Research papers come out at far too rapid a rate for anyone to read them all, especially in the field of machine learning, which now affects (and produces papers in) practically every industry and company. This column aims to collect the most relevant recent discoveries and papers, particularly in but not limited to artificial intelligence, and explain why they matter.
This week in Deep Science spans the stars all the way down to human anatomy, with research concerning exoplanets and Mars exploration, as well as understanding the subtlest habits and most hidden parts of the body.
Let’s proceed in order of distance from Earth. First is the confirmation of 50 new exoplanets by researchers at the University of Warwick. It’s important to distinguish this process from discovering exoplanets among the huge volumes of data collected by various satellites. These planets were flagged as candidates but no one has had the chance to say whether the data is conclusive. The team built on previous work that ranked planet candidates from least to most likely, creating a machine learning agent that could make precise statistical assessments and say with conviction, here is a planet.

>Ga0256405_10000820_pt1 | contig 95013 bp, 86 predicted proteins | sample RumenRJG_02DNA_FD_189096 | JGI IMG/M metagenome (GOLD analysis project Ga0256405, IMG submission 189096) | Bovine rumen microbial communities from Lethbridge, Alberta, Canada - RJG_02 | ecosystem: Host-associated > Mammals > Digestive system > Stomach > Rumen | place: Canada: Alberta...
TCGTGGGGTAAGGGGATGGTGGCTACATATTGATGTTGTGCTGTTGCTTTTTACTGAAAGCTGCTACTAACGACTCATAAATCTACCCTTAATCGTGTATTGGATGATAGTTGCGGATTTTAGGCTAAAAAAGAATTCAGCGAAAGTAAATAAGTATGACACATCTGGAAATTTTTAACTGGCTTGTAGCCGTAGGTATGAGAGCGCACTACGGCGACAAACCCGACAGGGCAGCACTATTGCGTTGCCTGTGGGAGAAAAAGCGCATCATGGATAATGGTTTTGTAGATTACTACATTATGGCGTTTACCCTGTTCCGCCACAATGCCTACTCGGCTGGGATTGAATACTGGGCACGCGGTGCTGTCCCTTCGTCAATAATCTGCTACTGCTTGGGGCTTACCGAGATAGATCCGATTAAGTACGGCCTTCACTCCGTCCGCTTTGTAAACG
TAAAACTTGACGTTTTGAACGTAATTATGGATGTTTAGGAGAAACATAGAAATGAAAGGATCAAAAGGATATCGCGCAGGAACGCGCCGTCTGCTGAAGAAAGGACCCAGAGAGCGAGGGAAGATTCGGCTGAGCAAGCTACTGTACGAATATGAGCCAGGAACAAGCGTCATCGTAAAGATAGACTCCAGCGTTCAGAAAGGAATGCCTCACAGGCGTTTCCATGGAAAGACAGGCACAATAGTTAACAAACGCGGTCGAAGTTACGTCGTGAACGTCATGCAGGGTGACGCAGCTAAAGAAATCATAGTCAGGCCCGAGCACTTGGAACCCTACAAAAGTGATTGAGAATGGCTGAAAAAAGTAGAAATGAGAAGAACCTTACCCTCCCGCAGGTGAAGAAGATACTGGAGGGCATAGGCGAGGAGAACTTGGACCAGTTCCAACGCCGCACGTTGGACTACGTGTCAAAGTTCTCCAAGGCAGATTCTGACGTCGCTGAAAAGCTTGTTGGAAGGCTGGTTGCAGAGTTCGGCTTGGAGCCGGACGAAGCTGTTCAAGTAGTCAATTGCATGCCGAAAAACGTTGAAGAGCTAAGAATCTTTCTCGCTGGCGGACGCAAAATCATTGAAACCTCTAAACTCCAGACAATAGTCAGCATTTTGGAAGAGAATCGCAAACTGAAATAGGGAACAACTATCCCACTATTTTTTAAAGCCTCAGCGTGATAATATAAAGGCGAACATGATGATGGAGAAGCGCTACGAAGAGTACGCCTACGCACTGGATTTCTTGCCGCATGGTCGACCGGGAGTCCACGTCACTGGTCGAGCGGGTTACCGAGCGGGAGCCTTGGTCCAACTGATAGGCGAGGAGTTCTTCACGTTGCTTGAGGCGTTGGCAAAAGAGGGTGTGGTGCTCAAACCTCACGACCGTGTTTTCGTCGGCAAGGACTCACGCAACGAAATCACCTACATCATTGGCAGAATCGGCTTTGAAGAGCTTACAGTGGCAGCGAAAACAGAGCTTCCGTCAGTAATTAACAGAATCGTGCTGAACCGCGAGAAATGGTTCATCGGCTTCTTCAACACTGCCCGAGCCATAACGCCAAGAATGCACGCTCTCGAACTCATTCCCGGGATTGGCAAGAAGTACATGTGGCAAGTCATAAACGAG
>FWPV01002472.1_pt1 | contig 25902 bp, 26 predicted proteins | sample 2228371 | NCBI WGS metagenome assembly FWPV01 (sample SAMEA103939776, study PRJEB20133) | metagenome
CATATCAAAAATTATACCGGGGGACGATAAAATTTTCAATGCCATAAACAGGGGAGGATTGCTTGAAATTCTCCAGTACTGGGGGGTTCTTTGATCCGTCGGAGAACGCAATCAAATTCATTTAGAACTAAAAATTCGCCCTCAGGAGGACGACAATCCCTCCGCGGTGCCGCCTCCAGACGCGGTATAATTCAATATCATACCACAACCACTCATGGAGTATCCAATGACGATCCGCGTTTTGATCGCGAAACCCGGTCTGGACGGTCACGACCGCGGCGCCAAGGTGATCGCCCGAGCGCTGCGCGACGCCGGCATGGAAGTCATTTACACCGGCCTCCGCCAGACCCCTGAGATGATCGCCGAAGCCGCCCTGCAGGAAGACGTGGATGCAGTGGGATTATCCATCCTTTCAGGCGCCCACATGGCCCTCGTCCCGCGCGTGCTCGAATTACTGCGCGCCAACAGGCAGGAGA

“A prime example when the additional computational complexity of probabilistic methods pays off significantly,” said the university’s Theo Damoulas. It’s an excellent example of a field where marquee announcements, like the Google-powered discovery of Kepler-90 i, represent only the earliest results rather than a final destination, emphasizing the need for further study.
In our own solar system, we are getting to know our neighbor Mars quite well, though even the Perseverance rover, currently hurtling through the void in the direction of the red planet, is like its predecessors a very resource-limited platform. With a small power budget and years-old radiation-hardened CPUs, there’s only so much in the way of image analysis and other AI-type work it can do locally. But scientists are preparing for when a new generation of more powerful, efficient chips makes it to Mars.